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JAMA Patient Page |

Interstitial Cystitis FREE

Janet M. Torpy, MD; Suman Kasturia; Robert M. Golub, MD
JAMA. 2012;307(20):2211. doi:10.1001/jama.2012.3943.
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In interstitial cystitis or bladder pain syndrome (IC/BPS), the lining of the bladder is constantly irritated, causing pain during urination and urinary frequency. It is not certain why individuals have IC/BPS, but it is thought to be due to chronic inflammation of the bladder, possibly from defects in the inside wall of the bladder. It may also be partly an autoimmune disorder, in which the body makes substances that attack the lining of the bladder. Sometimes IC/BPS runs in families. IC/BPS occurs in men and women, but is 5 times more common in women. It may be more common than previously thought because individuals with other painful conditions of the pelvis may also have IC/BPS that has not been diagnosed. Your primary care doctor may refer you to a urologist, a doctor with specialized education in the management of problems with the urinary system, including the kidneys, the ureters, the bladder, and the urethra.


  • Urinary frequency, urinating more than 8 times per day or at night

  • Urgency to urinate, sometimes immediately after urinating

  • Pain or discomfort that worsens as the bladder fills or is improved after emptying the bladder

  • Pelvic pain or pelvic pressure

  • Pain with sexual intercourse


Most cases of IC/BPS can be diagnosed through a medical history and a physical examination. Urinalysis is usually done to exclude a urinary tract infection (UTI) because UTI can cause the same symptoms but is treatable with antibiotics. Cystoscopy, inserting a small flexible lighted tube into the bladder through the urethra, is often done in the urologist's office, with the patient under local anesthesia. More complicated cystoscopy, biopsy, or other procedures using the cystoscope are done in the operating room, using sedation or anesthesia.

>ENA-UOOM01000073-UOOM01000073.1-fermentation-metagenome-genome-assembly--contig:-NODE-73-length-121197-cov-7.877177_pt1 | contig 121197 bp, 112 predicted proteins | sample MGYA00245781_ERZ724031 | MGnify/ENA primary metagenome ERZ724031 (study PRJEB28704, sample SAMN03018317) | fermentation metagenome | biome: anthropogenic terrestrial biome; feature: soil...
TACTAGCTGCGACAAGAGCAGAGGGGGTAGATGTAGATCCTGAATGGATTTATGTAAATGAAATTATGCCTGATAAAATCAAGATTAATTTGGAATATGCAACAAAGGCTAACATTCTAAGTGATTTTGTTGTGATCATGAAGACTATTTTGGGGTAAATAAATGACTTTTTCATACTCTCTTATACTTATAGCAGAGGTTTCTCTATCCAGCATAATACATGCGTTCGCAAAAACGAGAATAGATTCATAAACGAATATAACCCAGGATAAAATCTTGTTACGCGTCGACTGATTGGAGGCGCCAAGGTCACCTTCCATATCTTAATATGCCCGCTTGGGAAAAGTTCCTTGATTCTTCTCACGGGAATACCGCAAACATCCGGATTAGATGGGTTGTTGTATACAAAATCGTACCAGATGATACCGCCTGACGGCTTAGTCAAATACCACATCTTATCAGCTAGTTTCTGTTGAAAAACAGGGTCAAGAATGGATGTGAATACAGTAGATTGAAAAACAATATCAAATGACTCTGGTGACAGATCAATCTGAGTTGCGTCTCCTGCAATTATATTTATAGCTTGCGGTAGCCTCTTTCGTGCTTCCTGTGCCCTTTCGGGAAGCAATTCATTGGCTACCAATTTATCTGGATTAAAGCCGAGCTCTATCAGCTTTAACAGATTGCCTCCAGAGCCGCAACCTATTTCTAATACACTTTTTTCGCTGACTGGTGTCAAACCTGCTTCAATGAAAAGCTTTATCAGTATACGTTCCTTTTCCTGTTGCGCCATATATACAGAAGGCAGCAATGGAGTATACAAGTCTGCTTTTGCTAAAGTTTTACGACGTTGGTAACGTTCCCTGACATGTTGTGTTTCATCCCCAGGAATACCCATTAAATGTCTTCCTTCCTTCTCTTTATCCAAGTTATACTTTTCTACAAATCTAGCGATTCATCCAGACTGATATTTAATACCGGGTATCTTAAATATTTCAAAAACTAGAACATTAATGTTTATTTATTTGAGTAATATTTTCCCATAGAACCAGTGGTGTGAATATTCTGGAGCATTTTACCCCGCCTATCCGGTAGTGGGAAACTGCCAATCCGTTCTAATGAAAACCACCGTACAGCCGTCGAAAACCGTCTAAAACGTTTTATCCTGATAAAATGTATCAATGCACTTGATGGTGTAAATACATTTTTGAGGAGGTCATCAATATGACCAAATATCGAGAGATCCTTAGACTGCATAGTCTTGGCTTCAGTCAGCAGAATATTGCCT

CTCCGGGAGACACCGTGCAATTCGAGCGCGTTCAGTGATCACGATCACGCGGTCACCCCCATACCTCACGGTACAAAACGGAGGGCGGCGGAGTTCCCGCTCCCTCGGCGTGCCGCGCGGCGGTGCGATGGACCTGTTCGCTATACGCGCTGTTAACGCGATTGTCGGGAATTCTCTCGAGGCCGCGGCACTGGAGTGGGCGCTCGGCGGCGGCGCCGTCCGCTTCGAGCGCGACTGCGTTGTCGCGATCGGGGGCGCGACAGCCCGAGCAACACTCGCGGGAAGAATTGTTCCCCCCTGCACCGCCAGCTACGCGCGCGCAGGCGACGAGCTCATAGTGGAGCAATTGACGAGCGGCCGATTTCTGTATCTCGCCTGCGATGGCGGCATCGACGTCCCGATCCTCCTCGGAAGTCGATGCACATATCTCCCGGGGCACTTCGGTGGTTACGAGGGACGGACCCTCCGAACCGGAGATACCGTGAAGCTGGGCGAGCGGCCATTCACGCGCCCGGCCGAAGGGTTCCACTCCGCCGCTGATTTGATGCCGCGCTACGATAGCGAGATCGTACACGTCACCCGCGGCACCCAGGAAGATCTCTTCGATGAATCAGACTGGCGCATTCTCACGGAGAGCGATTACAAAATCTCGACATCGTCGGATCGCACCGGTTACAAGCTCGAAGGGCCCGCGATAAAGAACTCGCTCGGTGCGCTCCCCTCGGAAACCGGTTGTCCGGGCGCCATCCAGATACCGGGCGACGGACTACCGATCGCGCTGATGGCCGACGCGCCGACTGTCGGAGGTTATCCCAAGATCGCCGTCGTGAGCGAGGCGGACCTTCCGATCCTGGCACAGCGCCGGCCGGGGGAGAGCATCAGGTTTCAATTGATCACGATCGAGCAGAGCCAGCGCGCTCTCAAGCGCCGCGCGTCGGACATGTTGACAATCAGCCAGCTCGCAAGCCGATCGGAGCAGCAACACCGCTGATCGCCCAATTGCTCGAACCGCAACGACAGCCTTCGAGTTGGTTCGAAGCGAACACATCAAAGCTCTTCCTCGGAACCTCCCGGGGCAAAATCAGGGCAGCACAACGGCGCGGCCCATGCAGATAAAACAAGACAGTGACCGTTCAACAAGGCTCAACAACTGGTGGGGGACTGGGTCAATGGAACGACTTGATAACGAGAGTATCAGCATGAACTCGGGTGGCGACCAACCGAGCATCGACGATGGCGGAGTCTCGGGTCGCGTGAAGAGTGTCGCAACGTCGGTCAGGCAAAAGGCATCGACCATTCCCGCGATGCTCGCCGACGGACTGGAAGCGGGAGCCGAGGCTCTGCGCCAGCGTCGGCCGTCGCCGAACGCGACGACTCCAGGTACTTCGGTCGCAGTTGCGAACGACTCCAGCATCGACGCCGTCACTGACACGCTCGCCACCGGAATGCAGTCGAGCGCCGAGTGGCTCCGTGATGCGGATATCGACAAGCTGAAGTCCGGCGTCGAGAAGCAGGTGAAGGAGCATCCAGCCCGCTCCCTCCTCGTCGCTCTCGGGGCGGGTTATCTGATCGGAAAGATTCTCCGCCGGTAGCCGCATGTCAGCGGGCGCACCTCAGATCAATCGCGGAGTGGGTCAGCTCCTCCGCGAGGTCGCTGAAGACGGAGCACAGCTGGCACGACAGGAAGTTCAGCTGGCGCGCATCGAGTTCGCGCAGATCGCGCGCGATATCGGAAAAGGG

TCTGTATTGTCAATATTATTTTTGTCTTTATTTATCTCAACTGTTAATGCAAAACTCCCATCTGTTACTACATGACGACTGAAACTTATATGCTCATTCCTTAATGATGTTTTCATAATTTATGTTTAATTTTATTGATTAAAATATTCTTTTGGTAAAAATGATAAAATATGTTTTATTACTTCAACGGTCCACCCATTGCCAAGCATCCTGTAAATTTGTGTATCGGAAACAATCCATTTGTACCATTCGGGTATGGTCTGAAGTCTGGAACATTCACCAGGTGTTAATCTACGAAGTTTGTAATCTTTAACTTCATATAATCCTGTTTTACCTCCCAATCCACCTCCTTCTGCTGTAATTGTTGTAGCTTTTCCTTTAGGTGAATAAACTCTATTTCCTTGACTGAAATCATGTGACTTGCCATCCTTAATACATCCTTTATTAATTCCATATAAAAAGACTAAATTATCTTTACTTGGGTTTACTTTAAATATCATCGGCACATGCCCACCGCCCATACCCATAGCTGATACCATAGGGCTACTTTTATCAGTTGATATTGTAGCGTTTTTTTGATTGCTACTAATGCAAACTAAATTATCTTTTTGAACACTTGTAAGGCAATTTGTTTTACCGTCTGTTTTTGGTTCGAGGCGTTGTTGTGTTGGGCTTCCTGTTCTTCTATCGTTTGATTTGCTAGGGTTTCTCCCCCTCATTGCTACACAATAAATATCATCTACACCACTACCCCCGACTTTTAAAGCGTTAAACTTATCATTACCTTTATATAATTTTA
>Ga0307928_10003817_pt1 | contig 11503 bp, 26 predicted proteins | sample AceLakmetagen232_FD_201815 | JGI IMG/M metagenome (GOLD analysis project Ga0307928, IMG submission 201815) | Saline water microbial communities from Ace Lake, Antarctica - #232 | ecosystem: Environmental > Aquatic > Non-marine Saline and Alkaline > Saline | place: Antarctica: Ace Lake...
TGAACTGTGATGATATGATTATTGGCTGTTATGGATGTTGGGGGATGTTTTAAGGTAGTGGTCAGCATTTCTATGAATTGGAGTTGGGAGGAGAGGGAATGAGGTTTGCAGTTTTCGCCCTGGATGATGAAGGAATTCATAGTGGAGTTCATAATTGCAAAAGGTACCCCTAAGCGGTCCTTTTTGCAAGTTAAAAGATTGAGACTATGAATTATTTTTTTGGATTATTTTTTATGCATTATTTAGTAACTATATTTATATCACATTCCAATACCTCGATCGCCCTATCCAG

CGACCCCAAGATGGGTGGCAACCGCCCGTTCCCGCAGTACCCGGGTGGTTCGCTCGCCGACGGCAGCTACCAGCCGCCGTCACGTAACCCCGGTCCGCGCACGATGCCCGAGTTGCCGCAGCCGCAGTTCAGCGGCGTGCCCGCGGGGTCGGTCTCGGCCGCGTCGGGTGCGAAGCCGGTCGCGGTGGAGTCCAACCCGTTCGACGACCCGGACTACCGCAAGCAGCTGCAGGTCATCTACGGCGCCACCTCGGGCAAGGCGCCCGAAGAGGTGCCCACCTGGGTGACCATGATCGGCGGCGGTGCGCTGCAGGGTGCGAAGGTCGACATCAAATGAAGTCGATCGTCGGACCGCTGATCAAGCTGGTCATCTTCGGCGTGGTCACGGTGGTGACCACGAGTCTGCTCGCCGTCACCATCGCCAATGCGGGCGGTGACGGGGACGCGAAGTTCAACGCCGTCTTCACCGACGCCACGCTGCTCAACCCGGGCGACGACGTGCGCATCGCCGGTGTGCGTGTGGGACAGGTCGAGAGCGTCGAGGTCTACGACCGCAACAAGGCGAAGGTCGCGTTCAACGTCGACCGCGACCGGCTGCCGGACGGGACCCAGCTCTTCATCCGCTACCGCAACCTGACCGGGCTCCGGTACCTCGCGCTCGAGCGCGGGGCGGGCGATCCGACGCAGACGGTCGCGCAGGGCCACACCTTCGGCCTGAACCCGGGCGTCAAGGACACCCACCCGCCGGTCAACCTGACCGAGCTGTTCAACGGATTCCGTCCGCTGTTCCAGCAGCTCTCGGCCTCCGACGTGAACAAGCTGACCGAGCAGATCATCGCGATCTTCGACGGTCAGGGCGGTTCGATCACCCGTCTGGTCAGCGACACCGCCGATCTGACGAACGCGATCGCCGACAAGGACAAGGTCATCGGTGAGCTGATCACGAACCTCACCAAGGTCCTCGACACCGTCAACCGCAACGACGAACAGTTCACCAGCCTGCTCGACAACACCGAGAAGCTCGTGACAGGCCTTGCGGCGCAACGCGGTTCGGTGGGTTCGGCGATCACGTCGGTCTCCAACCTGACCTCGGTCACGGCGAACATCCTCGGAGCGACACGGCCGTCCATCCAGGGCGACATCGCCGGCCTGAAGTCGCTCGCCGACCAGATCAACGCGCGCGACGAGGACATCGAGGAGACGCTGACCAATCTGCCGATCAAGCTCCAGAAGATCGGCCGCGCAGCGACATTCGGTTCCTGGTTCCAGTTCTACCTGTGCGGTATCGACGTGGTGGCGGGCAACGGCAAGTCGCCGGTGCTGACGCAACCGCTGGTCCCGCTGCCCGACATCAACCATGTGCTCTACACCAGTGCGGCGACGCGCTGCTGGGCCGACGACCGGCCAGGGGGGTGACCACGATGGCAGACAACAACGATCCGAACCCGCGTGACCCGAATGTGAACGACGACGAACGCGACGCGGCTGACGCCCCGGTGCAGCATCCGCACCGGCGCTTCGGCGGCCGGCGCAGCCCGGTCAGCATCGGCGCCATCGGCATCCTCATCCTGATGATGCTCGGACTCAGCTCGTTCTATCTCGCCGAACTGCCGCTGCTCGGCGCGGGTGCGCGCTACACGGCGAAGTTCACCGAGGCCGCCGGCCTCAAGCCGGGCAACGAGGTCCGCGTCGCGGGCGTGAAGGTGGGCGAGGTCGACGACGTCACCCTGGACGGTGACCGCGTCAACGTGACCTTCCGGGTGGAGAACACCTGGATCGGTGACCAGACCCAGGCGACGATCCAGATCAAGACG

• Some foods (citrus, tomatoes, and other acid-containing foods), beverages, and alcoholic drinks may make interstitial cystitis worse for some individuals. Changing your diet and no longer drinking alcohol may help to reduce symptoms of interstitial cystitis.

  • Quitting smoking is an important step for anyone with bladder problems.

  • Relaxation techniques and stress management can help to improve symptoms. Stress does not cause IC/BPS but can make its symptoms worse. Support groups can be useful sources of information about coping with IC/BPS.

  • If lifestyle changes do not improve symptoms, physicians may recommend medications or therapies such as hydrodistention. This is a procedure that fills the bladder with fluid through a cystoscope.



To find this and previous JAMA Patient Pages, go to the Patient Page Index on JAMA's website at www.jama.com. Many are available in English and Spanish. A Patient Page on urinary tract infection was published in the May 2, 2012, issue, one on urinary incontinence in older women was published in the June 2, 2010, issue; and one on bladder cancer was published in the February 16, 2005, issue.

Sources: National Institute of Diabetes and Digestive and Kidney Diseases; Interstitial Cystitis Association; American Urogynecologic Society


The JAMA Patient Page is a public service of JAMA. The information and recommendations appearing on this page are appropriate in most instances, but they are not a substitute for medical diagnosis. For specific information concerning your personal medical condition, JAMA suggests that you consult your physician. This page may be photocopied noncommercially by physicians and other health care professionals to share with patients. To purchase bulk reprints, call 312/464-0776.



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Spanish Patient Page: Cistitis intersticial

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